Back in October I spent a week in the Faroe Islands reporting on their tax system, called TAKS. I interviewed the head of the tax authority, some government ministers, several academics, and a bunch of other folks. I discovered not only that TAKS keeps continuous track of all normal employment income and automatically adjusts your tax withholding on the fly, meaning most people never have to think about taxes at all, it also automatically disburses any welfare payments to its recipients instead of each different welfare agency having to fuss with enrollment and payments. Then because the system is so automated, TAKS has cut its spending and staffing while also increasing audits of the rich.
It's the best tax system on the planet:
The Faroes have a tax system that is unique even among their Nordic neighbors, and probably the best in the world. Its operating principles are centralization, efficiency, and simplicity. It’s not the most riveting subject for a travel holiday, I’ll readily admit. But it’s beautiful in its own way—and it makes a major difference in the lives of every Faroese person, from the lowest worker to the owners of the biggest businesses. It’s hard to imagine fully implementing such a system in the United States, but we still might learn from their example.
At the risk of self-flattery I think the article came out quite well. I also did a podcast recorded from a Faroese hotel you can listen to here. And now that I'm over 1,000 subscribers with this newsletter (thanks everyone!) I'm into a more expensive subscription tier here on Ghost, so any support on here is much appreciated to defray expenses. I've also got a video on the crypto meltdown coming soon, so keep your eyes peeled for that.
On to the articles! President Biden messed up on the rail strike question:
It’s Biden’s most high-profile labor action to date, and over an objectively tiny demand — just four days of sick leave. It also comes at a time of perhaps the greatest surge in labor militancy since the 1930s, when there is a real prospect of a serious union movement after decades of decline. That alone should make standing with the railway workers political gold for Biden. Not only were Democrats very seriously harmed by the decline of labor’s institutional heft, today, unions have a 71% approval rating in a Gallup Poll, the highest figure since 1965 and a 23-percentage-point increase since 2010.
This led to a paradox: Huge profits produced an enormous pool of money at the top of society, but precisely because the rich were getting so much, there was nowhere good to invest. Interest rates on government bonds didn’t keep up with inflation and sometimes sold at actual negative rates; ordinary businesses had no prospects for large growth. The economy was like a man who is sick and feeble because a third of his blood and nutrients are being sucked up into an enormous tumor hanging off the side of his head, which for the purposes of this story we’ll call “Jeff Bezos.”
Elon Musk and his fellow ultra-oligarchs command resources comparable to those produced by a small wealthy nation over an entire year. Economists assume wacky stuff like “hugely overpaying for a company and immediately driving into a ditch” won’t happen, because all the monetary incentives are against it. But while Musk has lost nearly half his net worth since its peak, and probably will lose a lot more once all this is finished, he will almost certainly still be a multibillionaire at the end. Guys like him can lose more money than any single person has ever lost in history, in less than a month, and still have enough to live 10,000 lifetimes in resplendent luxury.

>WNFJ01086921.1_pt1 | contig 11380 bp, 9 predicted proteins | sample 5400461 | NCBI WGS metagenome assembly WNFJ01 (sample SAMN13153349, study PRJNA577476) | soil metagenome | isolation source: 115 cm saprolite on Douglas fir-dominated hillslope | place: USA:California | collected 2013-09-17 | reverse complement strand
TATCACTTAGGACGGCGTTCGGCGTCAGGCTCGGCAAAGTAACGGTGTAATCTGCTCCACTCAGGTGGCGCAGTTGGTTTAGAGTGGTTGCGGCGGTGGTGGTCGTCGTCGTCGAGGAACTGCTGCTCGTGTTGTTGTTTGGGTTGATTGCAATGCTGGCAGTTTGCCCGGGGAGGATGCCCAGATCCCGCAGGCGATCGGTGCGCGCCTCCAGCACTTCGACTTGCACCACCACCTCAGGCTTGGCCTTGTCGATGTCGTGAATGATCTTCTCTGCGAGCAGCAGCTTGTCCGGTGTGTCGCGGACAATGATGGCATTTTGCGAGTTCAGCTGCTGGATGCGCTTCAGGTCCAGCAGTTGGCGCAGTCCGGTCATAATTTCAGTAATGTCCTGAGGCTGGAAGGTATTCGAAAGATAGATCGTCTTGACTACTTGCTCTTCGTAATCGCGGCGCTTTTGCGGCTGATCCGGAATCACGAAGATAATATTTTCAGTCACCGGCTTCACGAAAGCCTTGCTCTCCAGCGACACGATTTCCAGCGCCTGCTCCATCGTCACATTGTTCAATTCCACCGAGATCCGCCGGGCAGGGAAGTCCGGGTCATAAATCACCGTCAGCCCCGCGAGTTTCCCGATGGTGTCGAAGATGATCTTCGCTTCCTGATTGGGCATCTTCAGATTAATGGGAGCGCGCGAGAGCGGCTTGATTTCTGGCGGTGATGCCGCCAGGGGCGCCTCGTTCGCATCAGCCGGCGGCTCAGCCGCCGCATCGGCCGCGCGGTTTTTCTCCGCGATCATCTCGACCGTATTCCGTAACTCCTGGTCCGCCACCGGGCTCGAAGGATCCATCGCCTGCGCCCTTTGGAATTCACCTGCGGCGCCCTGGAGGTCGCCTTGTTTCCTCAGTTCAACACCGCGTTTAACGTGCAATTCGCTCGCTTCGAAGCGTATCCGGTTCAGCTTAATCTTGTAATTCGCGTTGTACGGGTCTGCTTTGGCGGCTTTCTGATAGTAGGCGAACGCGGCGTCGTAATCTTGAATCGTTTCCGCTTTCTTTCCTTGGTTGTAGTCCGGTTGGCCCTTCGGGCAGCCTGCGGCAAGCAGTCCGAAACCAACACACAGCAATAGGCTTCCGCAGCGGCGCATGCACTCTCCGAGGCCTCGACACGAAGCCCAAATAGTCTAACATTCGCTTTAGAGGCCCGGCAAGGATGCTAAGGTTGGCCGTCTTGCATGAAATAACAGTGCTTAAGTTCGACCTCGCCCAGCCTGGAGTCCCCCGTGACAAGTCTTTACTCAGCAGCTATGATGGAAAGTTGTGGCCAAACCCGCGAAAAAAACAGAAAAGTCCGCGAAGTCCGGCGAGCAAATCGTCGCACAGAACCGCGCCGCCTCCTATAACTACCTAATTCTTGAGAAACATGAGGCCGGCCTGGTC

In my experience, tech workers are often resistant to the idea of unionization because they tend to be paid very well. But high pay in itself doesn’t mean they still aren’t being ripped off relative to the value they are producing for the company. The fact that companies like Alphabet and (until recently) Meta churn out enormous profits, and their executives are rich beyond the dreams of avarice, is proof of that. Even if a software engineer is making well into the six figures, the fact that so much money is pooling at the top of the company shows that owners are capturing far too much of the corporate surplus.
It is all but undeniable that overturning Roe had only a small impact on total abortion numbers. The Society of Family Planning produces high-quality data, and its survey (by design) doesn’t even measure some kinds of abortions. And this result makes some sense — after all, many states with new restrictions had already made it very difficult to get a legal abortion with onerous regulations and legal harassment. On the other hand, while abortion seekers are disproportionately low-income, more than half are above the poverty line. It’s often difficult for them to arrange transportation across state lines or acquire abortion pills, but it’s seldom impossible.
McCarthy has categorically ruled out their initial demands, but he will need almost every single Freedom Caucus vote to be elected. He will probably end up granting the crazies considerable concessions. This dynamic is nothing new; it’s what has made the GOP burn through House party leaders every few years even when they had huge majorities. John Boehner cruised to power in 2010 by pandering to right-wing lunacy; then the lunatics he enabled caused one pointless crisis after another, and so he gave up in 2015 to become a lobbyist. Paul Ryan replaced him, passed some tax cuts for the rich in 2017, but whiffed on his key concern—repealing Obamacare, which went down in the Senate—lost the 2018 midterms, and so gave up and cashed out.
See you again soon!